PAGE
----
are at present, systematists would elevate the latter to the rank of species.
It is interesting to observe that twenty-eight varieties of the common English oak (Q. Rohur) have been described, and that the majority of these can be grouped around the three forms pedunculata, sessiliflora, and pubescens, the latter being a somewhat hairy variety found on the Continent. No doubt we have here, again, a case where the three varieties mentioned would be accorded specific rank if the connecting forms died out, as some of them appear to be doing.
I have already stated that the oaks are a very ancient family, and their great variability is in accordance with this. It probably implies that the genus has had time during its migrations over the Northern Hemisphere to vary immensely, and that some of the varieties have become adapted to given situations, others to others. On the whole, the oak family must be regarded as a northern type which has sent extensions southward.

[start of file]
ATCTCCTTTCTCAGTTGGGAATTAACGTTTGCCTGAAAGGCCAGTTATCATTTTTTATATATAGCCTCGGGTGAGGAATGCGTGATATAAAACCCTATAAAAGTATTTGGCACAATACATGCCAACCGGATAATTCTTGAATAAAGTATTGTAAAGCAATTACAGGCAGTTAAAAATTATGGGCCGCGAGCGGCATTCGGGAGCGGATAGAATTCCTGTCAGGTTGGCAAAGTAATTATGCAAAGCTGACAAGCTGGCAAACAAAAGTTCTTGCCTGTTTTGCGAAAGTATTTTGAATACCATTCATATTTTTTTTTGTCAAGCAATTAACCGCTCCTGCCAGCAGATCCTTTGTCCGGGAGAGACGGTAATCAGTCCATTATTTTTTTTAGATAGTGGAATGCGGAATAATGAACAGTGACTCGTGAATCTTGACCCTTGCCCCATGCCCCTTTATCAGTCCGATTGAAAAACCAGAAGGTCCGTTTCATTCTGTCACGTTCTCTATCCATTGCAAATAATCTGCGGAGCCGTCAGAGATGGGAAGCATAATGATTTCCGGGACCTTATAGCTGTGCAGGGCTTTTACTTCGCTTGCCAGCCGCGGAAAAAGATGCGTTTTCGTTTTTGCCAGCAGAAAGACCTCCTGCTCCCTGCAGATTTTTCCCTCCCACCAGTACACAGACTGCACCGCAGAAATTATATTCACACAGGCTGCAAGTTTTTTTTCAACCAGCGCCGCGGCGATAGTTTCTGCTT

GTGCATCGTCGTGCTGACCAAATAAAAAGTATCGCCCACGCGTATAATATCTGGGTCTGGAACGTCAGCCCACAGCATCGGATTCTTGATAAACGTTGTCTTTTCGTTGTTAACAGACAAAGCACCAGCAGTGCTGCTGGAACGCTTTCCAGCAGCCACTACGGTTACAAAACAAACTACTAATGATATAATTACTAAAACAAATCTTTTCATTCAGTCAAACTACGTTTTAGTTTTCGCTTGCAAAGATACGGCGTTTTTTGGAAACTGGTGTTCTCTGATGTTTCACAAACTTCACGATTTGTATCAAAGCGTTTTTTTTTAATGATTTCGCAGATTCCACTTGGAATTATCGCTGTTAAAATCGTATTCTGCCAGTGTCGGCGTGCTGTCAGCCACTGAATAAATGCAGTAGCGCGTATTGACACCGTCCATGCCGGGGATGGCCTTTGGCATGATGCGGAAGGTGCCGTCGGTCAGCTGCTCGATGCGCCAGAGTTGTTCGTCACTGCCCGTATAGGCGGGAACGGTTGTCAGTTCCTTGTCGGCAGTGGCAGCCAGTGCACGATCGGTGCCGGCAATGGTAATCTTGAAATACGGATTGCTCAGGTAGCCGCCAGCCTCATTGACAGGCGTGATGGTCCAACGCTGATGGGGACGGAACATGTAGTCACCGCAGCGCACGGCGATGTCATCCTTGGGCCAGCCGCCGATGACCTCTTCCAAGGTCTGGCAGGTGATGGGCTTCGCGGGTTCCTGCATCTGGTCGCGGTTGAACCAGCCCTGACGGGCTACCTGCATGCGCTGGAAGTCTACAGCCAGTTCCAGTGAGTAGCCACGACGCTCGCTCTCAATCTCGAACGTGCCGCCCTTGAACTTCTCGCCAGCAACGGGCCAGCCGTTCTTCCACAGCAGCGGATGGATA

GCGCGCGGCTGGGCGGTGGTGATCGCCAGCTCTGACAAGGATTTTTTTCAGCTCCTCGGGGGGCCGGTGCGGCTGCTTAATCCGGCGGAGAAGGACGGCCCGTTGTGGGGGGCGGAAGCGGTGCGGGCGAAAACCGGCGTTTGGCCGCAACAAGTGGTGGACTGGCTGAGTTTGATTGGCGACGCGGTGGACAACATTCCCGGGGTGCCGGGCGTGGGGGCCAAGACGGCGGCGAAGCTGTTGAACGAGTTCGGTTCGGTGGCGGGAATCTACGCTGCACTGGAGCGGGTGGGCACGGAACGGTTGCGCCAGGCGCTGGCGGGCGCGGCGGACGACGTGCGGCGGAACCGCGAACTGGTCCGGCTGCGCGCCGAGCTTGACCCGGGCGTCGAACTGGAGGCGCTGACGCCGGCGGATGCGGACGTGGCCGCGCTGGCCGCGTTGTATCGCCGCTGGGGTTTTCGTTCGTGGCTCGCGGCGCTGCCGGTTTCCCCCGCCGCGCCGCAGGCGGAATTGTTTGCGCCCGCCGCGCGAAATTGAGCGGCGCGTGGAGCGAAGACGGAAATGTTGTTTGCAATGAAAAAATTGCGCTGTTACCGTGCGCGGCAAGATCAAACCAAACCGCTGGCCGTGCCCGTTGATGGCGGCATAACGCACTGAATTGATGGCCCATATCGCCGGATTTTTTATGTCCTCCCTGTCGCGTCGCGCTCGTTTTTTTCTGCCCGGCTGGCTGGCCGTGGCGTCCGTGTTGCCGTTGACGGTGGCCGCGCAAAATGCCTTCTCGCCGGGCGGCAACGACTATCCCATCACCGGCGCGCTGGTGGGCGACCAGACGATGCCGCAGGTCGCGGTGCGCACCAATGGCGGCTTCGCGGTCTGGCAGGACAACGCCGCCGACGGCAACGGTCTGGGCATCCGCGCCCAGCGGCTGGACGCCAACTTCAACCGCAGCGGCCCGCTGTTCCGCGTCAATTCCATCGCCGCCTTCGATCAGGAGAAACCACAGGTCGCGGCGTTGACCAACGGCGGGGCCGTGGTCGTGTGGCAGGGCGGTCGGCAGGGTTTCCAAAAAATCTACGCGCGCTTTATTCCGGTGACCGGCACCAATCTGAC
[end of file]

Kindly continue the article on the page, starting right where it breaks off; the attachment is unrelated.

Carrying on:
Now let us glance at their geological history. Something like 200 forms of fossil oaks have been described from remains, chiefly of leaves and wood, found in various parts of the world. Some of the European fossil forms remind us of species now found only in hot countries near the tropics, others are peculiar, and some are very doubtful.
The earliest remains of oaks come from the Cretaceous strata, being coeval with the first undoubted dicotyledons that have been found. Many have been found